There is a scenario that much of humanity refuses to consider: Never detect the Sars-Cov-2 coronavirus vaccine, as has happened with other viruses in the past.
As dozens of countries suffer from the coronavirus pandemic and billions of people see their lives plunged into uncertainty, the scientific community is struggling to make ends meet: to find the right vaccine against the deadly virus.
However, there is a scenario, clearly worse, that much of humanity refuses to consider: Never discover the vaccine for the corona Sars-Cov-2, as has happened with other viruses in the past.
In this case, as reported by CNN in an extensive post, societies should learn to live with the virus. Cities will be forced to open gradually, but many freedoms that we previously considered self-evident will be curtailed for the sake of public health. Tests and contact tracking will become part of our daily routine in the short term, and in many countries, a return to mandatory self-restraint could be re-imposed at any time.
It has happened before
This is a possibility that political leaders rarely mention in their public speeches, as they choose to present themselves as optimistic, emphasizing that scientists around the world have focused on the discovery of the vaccine. But the possibility of never finding a vaccine is something that is taken very seriously by many experts because it has happened before. Many times.
“For some viruses, we still don’t have vaccines,” he said. David Navarro, a professor of international health at Imperial College London, who also serves as a special envoy for the World Health Organization on Covid-19 disease issues. “We cannot assume with certainty that a vaccine will be discovered or that, even if detected, it will pass all efficacy and safety tests.”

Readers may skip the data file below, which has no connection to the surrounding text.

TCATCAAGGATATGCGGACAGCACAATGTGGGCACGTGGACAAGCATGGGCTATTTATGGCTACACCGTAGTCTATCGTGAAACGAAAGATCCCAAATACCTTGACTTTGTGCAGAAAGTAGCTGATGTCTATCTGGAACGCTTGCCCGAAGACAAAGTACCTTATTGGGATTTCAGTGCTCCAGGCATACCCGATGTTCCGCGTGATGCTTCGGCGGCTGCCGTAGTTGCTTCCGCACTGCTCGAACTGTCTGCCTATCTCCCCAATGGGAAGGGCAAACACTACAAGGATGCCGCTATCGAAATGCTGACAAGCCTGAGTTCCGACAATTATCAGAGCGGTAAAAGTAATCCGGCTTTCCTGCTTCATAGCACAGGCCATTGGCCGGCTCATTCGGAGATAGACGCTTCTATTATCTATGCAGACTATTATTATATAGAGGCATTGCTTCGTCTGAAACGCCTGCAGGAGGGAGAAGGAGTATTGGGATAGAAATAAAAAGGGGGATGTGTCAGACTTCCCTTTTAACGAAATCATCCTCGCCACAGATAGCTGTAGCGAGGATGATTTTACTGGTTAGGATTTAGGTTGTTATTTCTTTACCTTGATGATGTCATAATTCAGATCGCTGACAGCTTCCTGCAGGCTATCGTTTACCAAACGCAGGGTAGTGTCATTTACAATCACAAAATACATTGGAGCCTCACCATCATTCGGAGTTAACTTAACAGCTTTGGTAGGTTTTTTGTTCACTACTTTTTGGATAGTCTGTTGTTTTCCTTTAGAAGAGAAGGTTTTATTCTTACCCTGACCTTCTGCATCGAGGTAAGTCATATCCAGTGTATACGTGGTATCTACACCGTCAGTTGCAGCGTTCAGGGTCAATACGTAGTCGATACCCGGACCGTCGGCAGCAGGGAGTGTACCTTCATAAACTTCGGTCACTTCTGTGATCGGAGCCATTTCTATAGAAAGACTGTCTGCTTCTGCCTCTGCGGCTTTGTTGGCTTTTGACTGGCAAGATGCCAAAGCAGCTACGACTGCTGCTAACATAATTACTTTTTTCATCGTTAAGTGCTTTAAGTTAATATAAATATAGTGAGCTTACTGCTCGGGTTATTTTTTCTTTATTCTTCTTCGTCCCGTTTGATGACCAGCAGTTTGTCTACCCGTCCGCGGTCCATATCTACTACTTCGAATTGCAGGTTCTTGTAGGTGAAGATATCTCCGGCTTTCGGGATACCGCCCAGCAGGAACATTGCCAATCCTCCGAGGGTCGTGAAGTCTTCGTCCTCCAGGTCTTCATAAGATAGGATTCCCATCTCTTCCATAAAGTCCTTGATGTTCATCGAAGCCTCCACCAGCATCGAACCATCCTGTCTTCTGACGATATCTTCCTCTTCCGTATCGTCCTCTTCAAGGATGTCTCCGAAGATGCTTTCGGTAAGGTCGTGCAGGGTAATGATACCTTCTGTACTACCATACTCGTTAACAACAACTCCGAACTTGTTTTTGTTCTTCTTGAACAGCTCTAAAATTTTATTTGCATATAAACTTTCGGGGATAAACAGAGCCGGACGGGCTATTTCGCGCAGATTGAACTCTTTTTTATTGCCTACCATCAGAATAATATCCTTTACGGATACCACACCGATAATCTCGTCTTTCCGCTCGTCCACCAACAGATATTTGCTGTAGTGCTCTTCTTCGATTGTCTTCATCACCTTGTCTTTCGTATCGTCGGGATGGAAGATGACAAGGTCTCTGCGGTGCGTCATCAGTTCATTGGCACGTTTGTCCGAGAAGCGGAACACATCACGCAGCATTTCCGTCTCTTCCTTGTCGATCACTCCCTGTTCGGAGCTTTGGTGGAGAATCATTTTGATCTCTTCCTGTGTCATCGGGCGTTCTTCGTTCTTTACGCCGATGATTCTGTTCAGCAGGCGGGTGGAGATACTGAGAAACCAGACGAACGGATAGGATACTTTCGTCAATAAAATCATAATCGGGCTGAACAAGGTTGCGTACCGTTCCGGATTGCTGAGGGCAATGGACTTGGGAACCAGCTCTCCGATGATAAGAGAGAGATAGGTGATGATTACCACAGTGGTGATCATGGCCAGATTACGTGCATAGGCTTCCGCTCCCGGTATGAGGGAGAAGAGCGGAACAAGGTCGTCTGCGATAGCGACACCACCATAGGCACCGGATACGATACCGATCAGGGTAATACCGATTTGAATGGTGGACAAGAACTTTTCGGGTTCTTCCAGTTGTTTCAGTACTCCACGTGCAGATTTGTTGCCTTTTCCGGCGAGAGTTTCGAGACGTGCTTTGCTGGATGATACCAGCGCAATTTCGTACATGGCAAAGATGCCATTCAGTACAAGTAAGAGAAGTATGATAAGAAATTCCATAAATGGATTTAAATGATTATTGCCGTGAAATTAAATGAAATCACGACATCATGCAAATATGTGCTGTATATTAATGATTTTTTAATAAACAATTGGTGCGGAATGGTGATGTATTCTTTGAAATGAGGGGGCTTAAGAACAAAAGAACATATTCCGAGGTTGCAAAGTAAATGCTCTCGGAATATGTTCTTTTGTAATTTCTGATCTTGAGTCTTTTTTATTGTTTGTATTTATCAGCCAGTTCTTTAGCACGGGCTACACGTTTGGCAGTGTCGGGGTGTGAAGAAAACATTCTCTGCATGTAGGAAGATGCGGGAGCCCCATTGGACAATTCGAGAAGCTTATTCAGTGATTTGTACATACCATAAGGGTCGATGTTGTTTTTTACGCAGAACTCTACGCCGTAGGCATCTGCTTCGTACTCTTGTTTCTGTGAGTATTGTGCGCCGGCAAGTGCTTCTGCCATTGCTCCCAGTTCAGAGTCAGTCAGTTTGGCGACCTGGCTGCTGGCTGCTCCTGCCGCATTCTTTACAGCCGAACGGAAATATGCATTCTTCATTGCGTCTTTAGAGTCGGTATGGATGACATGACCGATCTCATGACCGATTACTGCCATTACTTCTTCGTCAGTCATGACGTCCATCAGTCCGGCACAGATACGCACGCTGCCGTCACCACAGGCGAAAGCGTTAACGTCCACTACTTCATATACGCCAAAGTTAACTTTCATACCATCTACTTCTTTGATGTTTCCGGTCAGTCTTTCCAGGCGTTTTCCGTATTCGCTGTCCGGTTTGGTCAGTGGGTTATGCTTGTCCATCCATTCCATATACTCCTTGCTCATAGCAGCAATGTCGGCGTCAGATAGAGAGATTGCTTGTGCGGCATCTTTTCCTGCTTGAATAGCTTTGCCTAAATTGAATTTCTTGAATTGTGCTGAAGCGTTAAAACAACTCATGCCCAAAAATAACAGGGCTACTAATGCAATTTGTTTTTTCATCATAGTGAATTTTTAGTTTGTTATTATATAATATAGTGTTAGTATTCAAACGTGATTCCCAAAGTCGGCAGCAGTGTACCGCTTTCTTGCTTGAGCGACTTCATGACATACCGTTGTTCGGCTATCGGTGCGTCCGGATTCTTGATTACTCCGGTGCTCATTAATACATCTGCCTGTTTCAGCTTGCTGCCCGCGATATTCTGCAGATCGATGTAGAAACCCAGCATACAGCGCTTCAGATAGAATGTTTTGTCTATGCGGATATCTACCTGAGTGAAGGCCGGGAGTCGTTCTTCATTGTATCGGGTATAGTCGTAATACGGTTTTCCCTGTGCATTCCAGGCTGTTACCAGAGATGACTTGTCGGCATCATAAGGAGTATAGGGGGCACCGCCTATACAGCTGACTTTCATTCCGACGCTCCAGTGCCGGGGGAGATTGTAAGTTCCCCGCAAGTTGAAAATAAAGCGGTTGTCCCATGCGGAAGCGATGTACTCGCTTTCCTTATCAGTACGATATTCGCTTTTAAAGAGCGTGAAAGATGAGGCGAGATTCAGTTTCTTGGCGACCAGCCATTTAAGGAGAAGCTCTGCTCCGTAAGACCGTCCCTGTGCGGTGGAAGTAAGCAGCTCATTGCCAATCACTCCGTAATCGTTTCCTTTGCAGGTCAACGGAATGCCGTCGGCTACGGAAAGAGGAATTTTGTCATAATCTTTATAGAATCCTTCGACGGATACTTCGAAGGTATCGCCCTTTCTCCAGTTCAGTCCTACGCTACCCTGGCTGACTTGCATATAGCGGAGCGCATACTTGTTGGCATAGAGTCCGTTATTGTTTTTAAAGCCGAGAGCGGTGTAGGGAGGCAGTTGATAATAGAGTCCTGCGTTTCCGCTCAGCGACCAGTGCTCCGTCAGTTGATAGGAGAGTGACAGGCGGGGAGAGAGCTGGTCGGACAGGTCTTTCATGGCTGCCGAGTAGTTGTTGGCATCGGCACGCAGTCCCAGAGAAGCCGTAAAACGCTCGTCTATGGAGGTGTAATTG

According to him, it is necessary for all societies to be properly prepared so that they can defend themselves against the corona, considering it a permanent threat so that social and economic activity can continue with the virus.
However, most experts are convinced that a vaccine for Covid-19 will eventually develop in part because, unlike other diseases – such as malaria or AIDS – the coronavirus does not mutate rapidly.
But even if the vaccine is discovered at the end of the next 18 months, it will be an unprecedented achievement. “Never before have we accelerated the process for a vaccine in one year to 18 months,” Dr. explains to CNN. Peter Hotz, Rector of the National School of Tropical Medicine at Baylor College of Pharmacy, Houston.
“That doesn’t mean it’s unlikely, but it will be a truly heroic feat,” he said, adding that people need both Plan A and Plan B.
When vaccines are not effective
In 1984, the Secretary-General of the US Department of Health and Human Services announced that scientists had successfully identified the virus, later called HIV, and estimated that a vaccine would be ready for testing in two years at most.
Nearly four decades later, and after some 32 million deaths worldwide, people are still waiting for an HIV vaccine. Instead of making a discovery, Heckler’s assessment was followed by the fear and social exclusion of a generation of gay men in Western countries.
For many years, a positive diagnosis was not just a death sentence but ensured that the person diagnosed had spent the last few months abandoned by his community, while doctors discussed in medical journals whether HIV patients deserved the effort. to be saved.
However, the research did not stop in 1980. In 1997, Bill Clinton challenged the United States to discover the vaccine within a decade. Fourteen years later, scientists said it took at least another ten years.
The difficulties in finding the vaccine were due to the very nature of HIV / AIDS. “The flu can and does change from one year to the next, so last year’s immunity doesn’t cover us the next year. HIV does this every time, in every infection, ”explains Paul Offit, a paediatrician and infectious disease specialist who co-invented the Rotavirus vaccine.